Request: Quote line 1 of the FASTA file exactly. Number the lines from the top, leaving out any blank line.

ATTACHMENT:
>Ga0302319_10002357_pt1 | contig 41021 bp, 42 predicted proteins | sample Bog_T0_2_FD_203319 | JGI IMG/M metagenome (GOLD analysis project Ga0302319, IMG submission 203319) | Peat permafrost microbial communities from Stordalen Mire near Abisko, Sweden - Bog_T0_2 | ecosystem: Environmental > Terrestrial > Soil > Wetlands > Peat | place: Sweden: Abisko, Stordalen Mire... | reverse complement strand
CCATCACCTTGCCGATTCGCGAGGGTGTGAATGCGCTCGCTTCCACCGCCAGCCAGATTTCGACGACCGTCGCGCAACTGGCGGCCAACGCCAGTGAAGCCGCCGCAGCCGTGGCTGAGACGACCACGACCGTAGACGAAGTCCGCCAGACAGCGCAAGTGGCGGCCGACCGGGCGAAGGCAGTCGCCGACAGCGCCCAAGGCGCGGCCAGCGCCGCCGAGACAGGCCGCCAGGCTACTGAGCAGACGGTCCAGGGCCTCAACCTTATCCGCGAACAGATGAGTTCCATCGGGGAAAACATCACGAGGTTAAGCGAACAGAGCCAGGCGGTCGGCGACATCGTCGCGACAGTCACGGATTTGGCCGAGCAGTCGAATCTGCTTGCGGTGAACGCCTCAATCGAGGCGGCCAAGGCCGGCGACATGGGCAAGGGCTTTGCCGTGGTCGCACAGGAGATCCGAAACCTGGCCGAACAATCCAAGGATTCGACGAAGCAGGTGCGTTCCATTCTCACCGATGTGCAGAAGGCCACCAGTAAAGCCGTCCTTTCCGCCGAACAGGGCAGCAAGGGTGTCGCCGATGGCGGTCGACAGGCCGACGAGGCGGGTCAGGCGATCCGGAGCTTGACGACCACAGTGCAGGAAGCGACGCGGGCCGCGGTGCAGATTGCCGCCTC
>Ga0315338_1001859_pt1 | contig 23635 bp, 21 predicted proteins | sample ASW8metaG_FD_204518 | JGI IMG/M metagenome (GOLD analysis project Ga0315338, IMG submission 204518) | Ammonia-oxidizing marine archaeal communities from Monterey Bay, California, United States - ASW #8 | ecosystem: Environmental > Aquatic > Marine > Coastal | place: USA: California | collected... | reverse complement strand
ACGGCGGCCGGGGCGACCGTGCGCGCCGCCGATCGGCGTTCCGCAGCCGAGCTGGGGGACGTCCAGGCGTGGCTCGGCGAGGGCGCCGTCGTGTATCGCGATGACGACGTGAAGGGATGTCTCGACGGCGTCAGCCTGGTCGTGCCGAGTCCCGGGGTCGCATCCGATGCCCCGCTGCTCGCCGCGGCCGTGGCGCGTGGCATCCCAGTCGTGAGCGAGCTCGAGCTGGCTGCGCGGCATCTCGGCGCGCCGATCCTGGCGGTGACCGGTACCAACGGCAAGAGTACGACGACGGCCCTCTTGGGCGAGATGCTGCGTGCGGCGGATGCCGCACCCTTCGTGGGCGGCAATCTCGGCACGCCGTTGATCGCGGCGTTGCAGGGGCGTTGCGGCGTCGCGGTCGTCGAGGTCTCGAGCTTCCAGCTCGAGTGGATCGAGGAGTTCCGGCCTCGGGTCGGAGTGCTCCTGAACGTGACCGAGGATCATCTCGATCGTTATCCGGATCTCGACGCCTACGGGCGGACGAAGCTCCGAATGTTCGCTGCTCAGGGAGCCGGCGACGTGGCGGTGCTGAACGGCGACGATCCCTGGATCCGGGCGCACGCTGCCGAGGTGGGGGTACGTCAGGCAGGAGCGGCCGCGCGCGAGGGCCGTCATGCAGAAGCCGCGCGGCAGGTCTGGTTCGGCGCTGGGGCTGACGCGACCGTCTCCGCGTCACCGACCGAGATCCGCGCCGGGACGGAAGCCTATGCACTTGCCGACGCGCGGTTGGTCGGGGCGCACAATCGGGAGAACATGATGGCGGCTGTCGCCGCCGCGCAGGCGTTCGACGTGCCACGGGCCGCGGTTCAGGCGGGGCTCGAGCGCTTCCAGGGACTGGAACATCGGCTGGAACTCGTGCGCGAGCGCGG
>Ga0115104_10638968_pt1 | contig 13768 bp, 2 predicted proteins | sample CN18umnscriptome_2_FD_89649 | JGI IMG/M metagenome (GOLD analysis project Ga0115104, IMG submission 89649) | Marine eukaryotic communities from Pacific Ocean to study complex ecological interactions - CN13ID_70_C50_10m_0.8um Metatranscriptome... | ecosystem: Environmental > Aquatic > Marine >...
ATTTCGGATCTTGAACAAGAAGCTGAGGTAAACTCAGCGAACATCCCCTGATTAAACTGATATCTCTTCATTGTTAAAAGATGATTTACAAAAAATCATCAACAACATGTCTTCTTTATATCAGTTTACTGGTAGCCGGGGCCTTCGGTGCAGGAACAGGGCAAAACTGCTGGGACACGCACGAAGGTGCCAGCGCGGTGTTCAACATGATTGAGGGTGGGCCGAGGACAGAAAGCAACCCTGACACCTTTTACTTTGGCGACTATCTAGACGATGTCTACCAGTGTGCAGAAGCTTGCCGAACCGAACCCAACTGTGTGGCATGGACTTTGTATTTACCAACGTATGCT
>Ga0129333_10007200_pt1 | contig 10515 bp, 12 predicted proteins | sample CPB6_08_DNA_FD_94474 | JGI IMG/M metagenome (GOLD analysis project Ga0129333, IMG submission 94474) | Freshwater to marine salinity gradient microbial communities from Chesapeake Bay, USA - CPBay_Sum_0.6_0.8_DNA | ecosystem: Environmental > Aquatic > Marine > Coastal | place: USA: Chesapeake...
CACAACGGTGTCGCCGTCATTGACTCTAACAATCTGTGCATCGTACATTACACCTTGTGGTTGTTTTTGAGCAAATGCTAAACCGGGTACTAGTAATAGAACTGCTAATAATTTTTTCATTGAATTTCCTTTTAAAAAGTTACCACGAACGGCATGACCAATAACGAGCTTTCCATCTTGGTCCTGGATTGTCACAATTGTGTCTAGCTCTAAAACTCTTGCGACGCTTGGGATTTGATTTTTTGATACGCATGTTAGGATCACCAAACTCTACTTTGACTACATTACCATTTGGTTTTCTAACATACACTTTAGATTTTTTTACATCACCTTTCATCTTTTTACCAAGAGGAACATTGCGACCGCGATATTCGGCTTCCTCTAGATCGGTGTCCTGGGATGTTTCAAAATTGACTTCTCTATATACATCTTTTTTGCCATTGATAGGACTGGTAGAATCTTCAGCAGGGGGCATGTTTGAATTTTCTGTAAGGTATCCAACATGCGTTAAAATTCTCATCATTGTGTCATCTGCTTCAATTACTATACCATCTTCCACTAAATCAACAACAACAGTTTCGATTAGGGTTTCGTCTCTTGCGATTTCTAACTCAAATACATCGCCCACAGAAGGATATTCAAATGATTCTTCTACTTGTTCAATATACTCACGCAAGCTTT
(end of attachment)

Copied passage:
>Ga0302319_10002357_pt1 | contig 41021 bp, 42 predicted proteins | sample Bog_T0_2_FD_203319 | JGI IMG/M metagenome (GOLD analysis project Ga0302319, IMG submission 203319) | Peat permafrost microbial communities from Stordalen Mire near Abisko, Sweden - Bog_T0_2 | ecosystem: Environmental > Terrestrial > Soil > Wetlands > Peat | place: Sweden: Abisko, Stordalen Mire... | reverse complement strand